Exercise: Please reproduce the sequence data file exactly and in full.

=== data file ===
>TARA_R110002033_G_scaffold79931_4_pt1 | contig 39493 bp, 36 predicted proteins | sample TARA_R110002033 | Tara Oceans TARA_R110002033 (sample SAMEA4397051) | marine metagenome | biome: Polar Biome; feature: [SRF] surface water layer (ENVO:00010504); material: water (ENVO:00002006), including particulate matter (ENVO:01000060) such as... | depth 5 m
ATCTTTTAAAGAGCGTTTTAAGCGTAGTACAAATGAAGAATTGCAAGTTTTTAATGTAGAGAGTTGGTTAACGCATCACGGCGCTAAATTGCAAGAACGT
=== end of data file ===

>TARA_R110002033_G_scaffold79931_4_pt1 | contig 39493 bp, 36 predicted proteins | sample TARA_R110002033 | Tara Oceans TARA_R110002033 (sample SAMEA4397051) | marine metagenome | biome: Polar Biome; feature: [SRF] surface water layer (ENVO:00010504); material: water (ENVO:00002006), including particulate matter (ENVO:01000060) such as... | depth 5 m
ATCTTTTAAAGAGCGTTTTAAGCGTAGTACAAATGAAGAATTGCAAGTTTTTAATGTAGAGAGTTGGTTAACGCATCACGGCGCTAAATTGCAAGAACGT